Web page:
Leonard Britt posted a comment yesterday about how a production company refused to pay more than low $xxx for a domain which would have represented either the best possible choice for their project or if not, one of the best choices for sure.
I think such mentality issues deserve to be addressed.
Because as a domainer, you will unfortunately end up dealing with end users such as the one Leonard described every once in a while.
End users who adopt a strategy that leaves you scratching your head.
In Leonard’s case for example, they tried to haggle by using the “severe budget restraints” approach and wouldn’t budge from their low $XXX zone.
Oh and to top it all off, Leonard listed the domain in question with a fixed BIN which was below $1k, so it’s not like he asked for an outrageously high amount.
Yet the end user wouldn’t budge.
The strange thing is that such strategies are often illogical.
Let’s start with the person who is contacting you.
In some cases, the person in question is a Web consultant or a lawyer hired by the end user. Needless to say, that person is probably not doing pro bono work. Instead, the consultant/lawyer charges money for his services. Sometimes, a lot of money and a paradox materializes: a person who charges extremely high hourly rates lowballs you.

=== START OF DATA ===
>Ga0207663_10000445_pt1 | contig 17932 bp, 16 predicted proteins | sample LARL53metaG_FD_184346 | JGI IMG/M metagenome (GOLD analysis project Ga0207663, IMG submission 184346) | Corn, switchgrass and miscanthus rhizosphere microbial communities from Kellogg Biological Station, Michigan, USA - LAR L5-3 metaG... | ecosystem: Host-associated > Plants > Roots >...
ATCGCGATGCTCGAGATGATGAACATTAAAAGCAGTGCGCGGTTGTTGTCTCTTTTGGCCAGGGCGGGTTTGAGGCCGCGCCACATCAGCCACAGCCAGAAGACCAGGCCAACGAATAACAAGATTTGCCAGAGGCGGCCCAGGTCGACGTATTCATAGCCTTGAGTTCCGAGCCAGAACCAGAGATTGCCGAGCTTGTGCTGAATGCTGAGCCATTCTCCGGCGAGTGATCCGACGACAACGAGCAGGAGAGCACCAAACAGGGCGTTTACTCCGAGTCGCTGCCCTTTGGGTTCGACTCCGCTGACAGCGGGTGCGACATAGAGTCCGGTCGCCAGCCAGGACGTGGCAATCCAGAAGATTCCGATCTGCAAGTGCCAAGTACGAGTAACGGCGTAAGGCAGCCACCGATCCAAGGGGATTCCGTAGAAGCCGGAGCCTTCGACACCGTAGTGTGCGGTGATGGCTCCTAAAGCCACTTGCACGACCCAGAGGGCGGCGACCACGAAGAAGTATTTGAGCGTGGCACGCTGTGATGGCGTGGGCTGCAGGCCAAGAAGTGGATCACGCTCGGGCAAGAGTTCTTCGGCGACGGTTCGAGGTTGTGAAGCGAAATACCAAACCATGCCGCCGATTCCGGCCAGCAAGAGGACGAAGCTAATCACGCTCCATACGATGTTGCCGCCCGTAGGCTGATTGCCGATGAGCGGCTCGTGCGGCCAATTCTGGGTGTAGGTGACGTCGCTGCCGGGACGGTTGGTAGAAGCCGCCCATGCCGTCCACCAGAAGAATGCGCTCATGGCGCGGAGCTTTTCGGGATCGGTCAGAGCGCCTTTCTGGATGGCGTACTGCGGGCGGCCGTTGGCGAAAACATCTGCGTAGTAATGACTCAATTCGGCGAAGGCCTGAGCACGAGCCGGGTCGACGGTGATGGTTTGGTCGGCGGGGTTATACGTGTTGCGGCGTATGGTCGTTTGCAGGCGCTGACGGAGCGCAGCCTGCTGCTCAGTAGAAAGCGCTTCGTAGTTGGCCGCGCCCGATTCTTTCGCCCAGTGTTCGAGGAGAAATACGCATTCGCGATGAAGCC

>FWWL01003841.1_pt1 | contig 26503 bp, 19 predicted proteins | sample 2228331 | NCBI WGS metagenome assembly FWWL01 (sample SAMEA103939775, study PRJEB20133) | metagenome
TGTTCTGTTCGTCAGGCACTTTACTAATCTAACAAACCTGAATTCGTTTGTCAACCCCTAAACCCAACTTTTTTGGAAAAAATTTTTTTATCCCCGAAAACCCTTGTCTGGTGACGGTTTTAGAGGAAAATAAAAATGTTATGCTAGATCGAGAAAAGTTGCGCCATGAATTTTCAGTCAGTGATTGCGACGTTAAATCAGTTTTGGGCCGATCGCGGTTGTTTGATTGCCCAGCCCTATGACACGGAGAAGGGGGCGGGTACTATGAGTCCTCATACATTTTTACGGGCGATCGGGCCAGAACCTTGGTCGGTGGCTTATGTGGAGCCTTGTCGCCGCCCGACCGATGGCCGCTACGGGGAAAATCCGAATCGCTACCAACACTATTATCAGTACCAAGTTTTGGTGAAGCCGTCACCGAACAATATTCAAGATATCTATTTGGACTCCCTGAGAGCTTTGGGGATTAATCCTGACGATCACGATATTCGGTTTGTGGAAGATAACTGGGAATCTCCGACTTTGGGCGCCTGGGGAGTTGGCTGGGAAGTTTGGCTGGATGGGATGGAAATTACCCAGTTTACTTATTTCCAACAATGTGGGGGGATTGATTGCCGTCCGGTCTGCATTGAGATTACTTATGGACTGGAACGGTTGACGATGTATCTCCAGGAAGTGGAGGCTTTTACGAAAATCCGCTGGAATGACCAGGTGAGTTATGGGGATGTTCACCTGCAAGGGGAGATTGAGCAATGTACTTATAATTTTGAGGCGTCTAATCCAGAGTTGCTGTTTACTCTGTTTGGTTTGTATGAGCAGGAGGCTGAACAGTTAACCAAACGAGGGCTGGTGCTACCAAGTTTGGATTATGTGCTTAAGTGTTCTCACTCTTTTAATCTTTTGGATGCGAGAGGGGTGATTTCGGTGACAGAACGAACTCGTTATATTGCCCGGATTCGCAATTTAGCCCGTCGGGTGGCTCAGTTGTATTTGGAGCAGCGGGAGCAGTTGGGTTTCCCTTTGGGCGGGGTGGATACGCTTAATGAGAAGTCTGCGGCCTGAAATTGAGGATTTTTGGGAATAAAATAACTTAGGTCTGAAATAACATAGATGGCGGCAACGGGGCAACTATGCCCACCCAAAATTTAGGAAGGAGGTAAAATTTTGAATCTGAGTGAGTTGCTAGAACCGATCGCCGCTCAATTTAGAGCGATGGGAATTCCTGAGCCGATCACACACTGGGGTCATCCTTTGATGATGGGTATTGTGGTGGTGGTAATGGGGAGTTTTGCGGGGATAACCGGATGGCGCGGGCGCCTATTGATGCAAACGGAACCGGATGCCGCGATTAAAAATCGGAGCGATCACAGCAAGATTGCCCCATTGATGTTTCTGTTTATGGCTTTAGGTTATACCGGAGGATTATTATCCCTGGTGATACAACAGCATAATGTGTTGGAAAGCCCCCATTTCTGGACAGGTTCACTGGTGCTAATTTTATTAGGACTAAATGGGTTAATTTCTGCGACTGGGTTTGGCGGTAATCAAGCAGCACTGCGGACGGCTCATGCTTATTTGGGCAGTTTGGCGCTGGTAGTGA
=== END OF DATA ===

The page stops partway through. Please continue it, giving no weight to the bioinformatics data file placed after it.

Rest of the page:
Wouldn’t it have been better for the end user to just use that money to increase the offer instead of paying a consultant/lawyer to lowball you?
It would have been logical in my opinion but sometimes, you’ll have a hard time finding signs of logic in such situations.
Or ok, maybe it wasn’t a consultant/lawyer who contacted you. Perhaps it was a 9 to 5 employee of that company. We now have another paradox because in a lot of cases, your domain could generate considerably higher net benefits for the company in question than the employee who is contacting you and the one-time cost associated with buying it would be a mere fraction of the employee’s yearly salary.
Yet, once again, you are lowballed.
… the list could go on and on.
In such cases, your first reaction probably revolves around trying to make sense of it all. Around trying to identify some kind of a logical pattern.
You, my friend, are looking for something that just isn’t there
As time passes, you’ll learn to accept the fact that some end users engage in deeply irrational behavior.
The best advice I can give you is this: be polite, try to educate them but if it’s clear that the negotiation isn’t going anywhere, move on.